May 29, 2019

Class of 2019: Law grads foster diversity and inclusion in their profession and the community

Hannah Hunter-Loubert and Jay Moch helped launch OUTLaw club for LGBTQ+ students and their allies

Going to law school brings you into a unique community. More than 120 other students with similar goals, striving to make a difference in the world, surround you.

When Hannah Hunter-Loubert and Jay Moch joined UCalgary Law in 2016, they noticed a second key community was missing.

“There weren’t a lot of opportunities to talk about queer issues in law, and not a lot of openly positive spaces,” says Hunter-Loubert. “It was very different from the Social Work environment, where I completed my undergrad.”

And while the law school had recently launched a club focused on diversity and inclusion, Moch knew it was important to create a specific group for LGBTQ+ students and their allies.

UCalgary Law launched OUTLaw in 2017, the last common law school in Canada to establish a chapter, which creates a safe place to talk about being queer. Pictured above, Hunter-Loubert and Moch were two of the club’s founding executives.

“A big way to build community is to have visibility. Even in business school, I didn’t see a lot of visibility of the LGBTQ+ groups,” says Moch. “And if you don’t see visibility while you’re in law school, it’s nerve-racking to think there won’t be any representation in legal practice.”

While there is a focus on addressing issues between the LGBTQ+ community and the legal profession, creating visibility is also about being comfortable in coming out around new people. As Moch points out, “You don’t just come out once and you’re done. You come out any time you enter into any sort of new relationship, be it with classmates, professors, or future employers.”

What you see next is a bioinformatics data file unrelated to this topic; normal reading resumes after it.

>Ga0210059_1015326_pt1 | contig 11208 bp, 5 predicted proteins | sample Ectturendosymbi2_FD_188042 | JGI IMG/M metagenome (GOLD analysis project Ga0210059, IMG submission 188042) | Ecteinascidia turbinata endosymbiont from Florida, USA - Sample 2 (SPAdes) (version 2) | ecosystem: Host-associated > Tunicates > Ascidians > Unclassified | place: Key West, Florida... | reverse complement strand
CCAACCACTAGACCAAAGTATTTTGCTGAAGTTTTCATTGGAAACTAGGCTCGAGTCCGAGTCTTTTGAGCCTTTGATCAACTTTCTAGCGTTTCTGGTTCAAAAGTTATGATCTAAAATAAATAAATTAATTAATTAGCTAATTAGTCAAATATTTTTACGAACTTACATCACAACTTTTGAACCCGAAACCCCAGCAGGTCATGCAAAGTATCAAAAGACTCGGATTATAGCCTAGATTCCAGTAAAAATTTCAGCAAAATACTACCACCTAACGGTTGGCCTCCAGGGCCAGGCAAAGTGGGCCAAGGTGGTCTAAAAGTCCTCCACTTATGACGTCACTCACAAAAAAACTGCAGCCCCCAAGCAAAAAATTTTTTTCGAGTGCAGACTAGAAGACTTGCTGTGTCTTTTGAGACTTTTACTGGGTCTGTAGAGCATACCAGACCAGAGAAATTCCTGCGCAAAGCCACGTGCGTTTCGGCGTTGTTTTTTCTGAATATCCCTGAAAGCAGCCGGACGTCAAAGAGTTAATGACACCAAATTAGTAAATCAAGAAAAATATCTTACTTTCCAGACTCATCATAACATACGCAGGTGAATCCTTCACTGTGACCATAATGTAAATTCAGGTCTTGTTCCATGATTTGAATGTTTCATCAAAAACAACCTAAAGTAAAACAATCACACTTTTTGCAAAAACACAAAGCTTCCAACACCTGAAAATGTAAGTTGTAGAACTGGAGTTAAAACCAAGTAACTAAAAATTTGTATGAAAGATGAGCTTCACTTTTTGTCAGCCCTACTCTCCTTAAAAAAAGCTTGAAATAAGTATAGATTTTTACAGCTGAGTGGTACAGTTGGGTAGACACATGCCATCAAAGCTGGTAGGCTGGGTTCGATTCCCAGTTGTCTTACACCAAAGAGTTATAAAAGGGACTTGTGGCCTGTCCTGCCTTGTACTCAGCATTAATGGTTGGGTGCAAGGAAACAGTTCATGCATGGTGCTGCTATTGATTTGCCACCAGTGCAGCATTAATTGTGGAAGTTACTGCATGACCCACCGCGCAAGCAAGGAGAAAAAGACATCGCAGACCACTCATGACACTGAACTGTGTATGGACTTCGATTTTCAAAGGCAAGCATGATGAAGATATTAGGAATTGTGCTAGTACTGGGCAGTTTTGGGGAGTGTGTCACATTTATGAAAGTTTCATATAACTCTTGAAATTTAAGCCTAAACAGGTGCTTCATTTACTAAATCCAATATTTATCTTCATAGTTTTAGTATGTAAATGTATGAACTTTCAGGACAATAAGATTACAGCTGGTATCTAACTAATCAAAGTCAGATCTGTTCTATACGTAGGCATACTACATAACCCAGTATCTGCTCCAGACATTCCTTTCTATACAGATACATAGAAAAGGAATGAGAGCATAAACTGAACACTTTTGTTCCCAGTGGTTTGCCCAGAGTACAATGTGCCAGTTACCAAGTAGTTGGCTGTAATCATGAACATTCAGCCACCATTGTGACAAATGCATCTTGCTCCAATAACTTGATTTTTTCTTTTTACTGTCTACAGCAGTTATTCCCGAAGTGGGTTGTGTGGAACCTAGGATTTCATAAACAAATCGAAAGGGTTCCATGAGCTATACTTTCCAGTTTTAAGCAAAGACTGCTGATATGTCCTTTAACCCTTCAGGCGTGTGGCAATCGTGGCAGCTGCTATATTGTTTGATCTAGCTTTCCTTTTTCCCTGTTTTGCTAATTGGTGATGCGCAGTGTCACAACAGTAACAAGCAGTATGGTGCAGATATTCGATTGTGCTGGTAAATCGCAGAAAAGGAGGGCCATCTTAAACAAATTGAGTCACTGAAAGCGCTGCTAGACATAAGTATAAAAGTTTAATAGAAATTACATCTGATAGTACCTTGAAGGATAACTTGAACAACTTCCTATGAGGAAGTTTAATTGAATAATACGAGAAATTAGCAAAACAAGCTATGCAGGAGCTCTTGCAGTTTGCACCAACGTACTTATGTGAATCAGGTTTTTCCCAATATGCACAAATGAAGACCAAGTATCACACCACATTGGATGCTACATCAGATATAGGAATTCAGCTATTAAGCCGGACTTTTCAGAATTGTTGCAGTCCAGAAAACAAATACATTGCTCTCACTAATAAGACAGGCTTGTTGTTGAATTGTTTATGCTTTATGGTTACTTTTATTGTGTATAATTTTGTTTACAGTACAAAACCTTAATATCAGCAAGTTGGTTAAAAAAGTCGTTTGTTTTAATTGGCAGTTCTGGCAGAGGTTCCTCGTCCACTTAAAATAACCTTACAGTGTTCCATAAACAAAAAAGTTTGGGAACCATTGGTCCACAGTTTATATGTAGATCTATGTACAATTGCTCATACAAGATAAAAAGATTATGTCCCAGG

Both Moch and Hunter-Loubert have seen the positive impacts OUTLaw has made. They have received support from lawyers, and they notice that faculty and staff members are willing to learn about the issues, and to recognize their shortcomings.

“Being part of OUTLaw was really helpful when I was applying for jobs at law firms. It made it OK for me to tell potential future employers that I am queer,” says Hunter-Loubert.

“It also helps weed out the firms you know won’t be supportive, which is really important because you don’t want to work in a place where you can’t be yourself,” adds Moch.

Hunter-Loubert and Moch are both graduating this spring, but they have simple goals for the future of OUTLaw. “We want OUTLaw to keep being a presence in the law school. We encourage students to get involved as club executives. It’s so important, but it’s also pretty fun,” says Hunter-Loubert.